Non-invasive mapping of brain functions and brain recovery: applying lessons from cognitive neuroscience to neurorehabilitation.
Matthews PM., Johansen-Berg H., Reddy H.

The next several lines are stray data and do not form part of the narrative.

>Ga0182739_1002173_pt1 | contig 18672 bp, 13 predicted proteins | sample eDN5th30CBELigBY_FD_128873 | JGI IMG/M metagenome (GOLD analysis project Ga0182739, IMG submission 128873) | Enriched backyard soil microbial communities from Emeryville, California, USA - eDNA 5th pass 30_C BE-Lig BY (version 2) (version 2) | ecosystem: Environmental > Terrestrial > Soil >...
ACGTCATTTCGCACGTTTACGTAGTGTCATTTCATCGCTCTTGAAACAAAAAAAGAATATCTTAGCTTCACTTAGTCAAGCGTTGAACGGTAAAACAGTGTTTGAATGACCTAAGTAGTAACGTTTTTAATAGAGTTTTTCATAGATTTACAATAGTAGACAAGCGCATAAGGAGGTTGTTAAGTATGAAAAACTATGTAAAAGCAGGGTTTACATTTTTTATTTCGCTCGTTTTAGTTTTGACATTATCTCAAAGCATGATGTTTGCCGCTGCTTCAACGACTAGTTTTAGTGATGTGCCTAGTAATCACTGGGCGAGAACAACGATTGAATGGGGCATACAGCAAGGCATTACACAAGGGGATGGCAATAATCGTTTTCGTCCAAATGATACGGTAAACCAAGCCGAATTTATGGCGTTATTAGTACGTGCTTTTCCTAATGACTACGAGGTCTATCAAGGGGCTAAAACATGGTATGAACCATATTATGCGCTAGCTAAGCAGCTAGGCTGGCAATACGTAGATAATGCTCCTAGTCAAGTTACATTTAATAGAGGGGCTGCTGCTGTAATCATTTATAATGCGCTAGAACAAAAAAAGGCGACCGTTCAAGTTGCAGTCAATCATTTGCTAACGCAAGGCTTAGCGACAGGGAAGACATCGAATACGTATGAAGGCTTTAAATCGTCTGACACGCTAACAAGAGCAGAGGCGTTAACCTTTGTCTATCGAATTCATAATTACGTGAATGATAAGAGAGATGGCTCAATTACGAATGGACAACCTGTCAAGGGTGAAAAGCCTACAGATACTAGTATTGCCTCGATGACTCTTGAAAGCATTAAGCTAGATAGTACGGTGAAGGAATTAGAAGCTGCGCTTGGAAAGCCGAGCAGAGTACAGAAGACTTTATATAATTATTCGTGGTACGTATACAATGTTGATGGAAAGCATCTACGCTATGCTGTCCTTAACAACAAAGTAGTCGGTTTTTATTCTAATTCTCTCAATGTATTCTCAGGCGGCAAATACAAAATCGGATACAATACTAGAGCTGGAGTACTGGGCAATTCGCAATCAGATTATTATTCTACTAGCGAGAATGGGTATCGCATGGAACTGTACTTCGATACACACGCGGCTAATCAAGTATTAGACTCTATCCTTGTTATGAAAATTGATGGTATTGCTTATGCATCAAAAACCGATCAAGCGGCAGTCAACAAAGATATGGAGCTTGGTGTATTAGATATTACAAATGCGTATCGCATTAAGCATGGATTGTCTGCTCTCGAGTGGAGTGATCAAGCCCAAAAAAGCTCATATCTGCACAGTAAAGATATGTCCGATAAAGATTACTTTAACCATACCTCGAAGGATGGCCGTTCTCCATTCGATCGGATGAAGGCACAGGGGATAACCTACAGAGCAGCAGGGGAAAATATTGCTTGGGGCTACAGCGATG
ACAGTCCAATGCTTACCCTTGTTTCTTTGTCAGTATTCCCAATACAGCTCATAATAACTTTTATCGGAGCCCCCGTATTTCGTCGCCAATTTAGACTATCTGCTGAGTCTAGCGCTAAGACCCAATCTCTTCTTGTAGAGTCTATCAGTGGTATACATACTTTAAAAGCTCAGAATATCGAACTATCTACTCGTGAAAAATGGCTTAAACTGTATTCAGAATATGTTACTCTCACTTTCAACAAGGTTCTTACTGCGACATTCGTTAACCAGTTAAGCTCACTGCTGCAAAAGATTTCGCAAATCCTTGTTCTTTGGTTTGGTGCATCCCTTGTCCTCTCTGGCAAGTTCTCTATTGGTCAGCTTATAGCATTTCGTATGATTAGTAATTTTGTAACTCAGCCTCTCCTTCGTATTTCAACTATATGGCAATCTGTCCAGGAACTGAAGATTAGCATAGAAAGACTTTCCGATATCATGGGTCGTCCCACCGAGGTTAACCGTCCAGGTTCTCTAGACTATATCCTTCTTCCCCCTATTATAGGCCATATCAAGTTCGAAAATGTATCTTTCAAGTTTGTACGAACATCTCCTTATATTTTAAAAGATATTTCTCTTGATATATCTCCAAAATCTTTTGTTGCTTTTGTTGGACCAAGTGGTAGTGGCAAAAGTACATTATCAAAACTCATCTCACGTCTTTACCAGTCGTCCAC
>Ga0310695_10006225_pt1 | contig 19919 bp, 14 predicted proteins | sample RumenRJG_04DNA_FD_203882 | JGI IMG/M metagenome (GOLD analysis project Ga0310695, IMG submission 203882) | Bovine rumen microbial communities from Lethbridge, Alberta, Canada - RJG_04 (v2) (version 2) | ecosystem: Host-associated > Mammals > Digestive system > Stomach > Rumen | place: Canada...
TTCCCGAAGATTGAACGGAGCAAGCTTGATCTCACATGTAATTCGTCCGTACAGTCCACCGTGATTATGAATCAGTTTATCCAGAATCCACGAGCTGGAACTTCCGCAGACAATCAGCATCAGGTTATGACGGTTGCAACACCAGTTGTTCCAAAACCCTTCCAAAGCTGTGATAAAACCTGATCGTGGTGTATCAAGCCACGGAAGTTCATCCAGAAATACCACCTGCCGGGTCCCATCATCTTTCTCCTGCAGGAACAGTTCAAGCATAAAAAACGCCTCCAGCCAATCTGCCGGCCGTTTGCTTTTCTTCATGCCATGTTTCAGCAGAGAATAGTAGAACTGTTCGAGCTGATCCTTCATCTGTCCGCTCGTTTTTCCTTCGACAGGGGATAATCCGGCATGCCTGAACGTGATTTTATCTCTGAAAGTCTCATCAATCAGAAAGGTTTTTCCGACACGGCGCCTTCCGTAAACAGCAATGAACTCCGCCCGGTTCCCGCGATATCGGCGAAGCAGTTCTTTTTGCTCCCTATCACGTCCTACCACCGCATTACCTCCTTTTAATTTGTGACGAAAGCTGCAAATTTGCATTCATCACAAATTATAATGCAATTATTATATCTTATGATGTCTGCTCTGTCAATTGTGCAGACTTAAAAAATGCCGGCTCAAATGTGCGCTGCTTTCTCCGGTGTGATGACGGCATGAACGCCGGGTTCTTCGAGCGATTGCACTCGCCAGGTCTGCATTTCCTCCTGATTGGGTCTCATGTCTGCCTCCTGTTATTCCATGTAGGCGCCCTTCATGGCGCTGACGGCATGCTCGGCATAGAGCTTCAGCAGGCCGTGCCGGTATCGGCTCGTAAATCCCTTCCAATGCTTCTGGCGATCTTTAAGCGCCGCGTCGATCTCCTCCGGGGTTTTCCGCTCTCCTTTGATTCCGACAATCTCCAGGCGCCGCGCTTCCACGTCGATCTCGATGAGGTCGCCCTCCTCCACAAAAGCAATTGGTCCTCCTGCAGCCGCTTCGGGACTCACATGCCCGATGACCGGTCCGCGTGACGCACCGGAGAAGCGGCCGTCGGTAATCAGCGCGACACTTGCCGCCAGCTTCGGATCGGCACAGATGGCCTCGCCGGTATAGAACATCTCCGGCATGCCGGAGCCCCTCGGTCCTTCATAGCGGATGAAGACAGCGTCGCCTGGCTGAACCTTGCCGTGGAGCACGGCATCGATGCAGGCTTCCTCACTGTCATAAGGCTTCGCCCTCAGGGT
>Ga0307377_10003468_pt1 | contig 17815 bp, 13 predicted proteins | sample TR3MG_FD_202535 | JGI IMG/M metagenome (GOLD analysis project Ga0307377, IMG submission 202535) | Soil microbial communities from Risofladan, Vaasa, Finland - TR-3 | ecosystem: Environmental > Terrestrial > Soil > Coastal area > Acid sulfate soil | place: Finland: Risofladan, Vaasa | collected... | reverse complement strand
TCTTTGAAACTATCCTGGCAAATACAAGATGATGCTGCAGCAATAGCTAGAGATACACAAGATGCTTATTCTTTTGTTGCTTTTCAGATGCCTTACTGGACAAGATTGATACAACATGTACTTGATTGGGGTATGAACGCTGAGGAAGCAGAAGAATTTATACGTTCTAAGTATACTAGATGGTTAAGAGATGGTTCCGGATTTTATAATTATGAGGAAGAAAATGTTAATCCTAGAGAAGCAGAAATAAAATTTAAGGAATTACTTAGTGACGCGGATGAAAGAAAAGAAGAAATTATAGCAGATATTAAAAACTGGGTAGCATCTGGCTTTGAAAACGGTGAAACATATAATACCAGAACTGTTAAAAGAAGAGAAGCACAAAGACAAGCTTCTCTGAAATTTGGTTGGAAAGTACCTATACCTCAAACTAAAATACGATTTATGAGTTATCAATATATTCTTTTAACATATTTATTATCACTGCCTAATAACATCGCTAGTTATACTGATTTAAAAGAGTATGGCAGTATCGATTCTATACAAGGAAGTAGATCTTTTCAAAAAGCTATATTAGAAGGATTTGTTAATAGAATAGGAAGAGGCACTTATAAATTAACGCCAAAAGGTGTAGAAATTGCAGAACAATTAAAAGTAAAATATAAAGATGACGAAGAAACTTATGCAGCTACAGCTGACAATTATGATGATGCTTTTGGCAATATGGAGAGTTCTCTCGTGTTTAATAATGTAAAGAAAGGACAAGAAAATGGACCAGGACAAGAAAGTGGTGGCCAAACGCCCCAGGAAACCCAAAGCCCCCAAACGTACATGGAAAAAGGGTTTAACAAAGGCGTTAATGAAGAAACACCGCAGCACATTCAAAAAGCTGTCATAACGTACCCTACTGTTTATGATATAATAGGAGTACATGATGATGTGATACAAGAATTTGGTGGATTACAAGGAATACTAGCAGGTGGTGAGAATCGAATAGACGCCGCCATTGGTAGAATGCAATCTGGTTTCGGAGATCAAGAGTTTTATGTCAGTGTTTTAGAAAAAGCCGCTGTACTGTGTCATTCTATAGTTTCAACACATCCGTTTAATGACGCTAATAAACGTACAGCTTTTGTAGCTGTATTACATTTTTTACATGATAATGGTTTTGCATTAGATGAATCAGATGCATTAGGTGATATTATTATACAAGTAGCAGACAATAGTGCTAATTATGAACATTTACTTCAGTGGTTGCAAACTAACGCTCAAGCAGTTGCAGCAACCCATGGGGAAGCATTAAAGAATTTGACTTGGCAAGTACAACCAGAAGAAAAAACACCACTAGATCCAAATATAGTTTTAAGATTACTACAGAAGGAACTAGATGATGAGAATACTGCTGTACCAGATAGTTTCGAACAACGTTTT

Modern cognitive neuroscience provides a powerful framework in which biological models of recovery and neurorehabilitation can be constructed and tested. The widespread availability, relatively low cost and informativeness of functional magnetic resonance imaging (fMRI) has made it the most popular of the techniques available to help with this task. Here, on the basis of functional imaging studies of stroke, diffuse microvascular disease and multiple sclerosis, we argue that processes of motor control and learning in the healthy brain share common mechanisms with those for adaptive functional reorganisation during spontaneous recovery after brain injury or with neurorehabilitation. Relatively stringent criteria can be met to confirm that adaptive functional reorganisation limits disability even in the adult brain: functional brain changes are related to disease burden, can be found in patients with demonstrable pathology but no clinical deficits and can be defined (in motor cortex) even in the absence of volitional recruitment. Initial studies of neurorehabilitation responses using fMRI and transcranial magnetic stimulation demonstrate that adaptive reorganisation can be manipulated directly with both pharmacological and behavioural interventions. The combination of strategies based on a strong biological rational with monitoring their effects using highly informative functional brain imaging methods heralds a new era of scientifically-founded neurorehabilitation.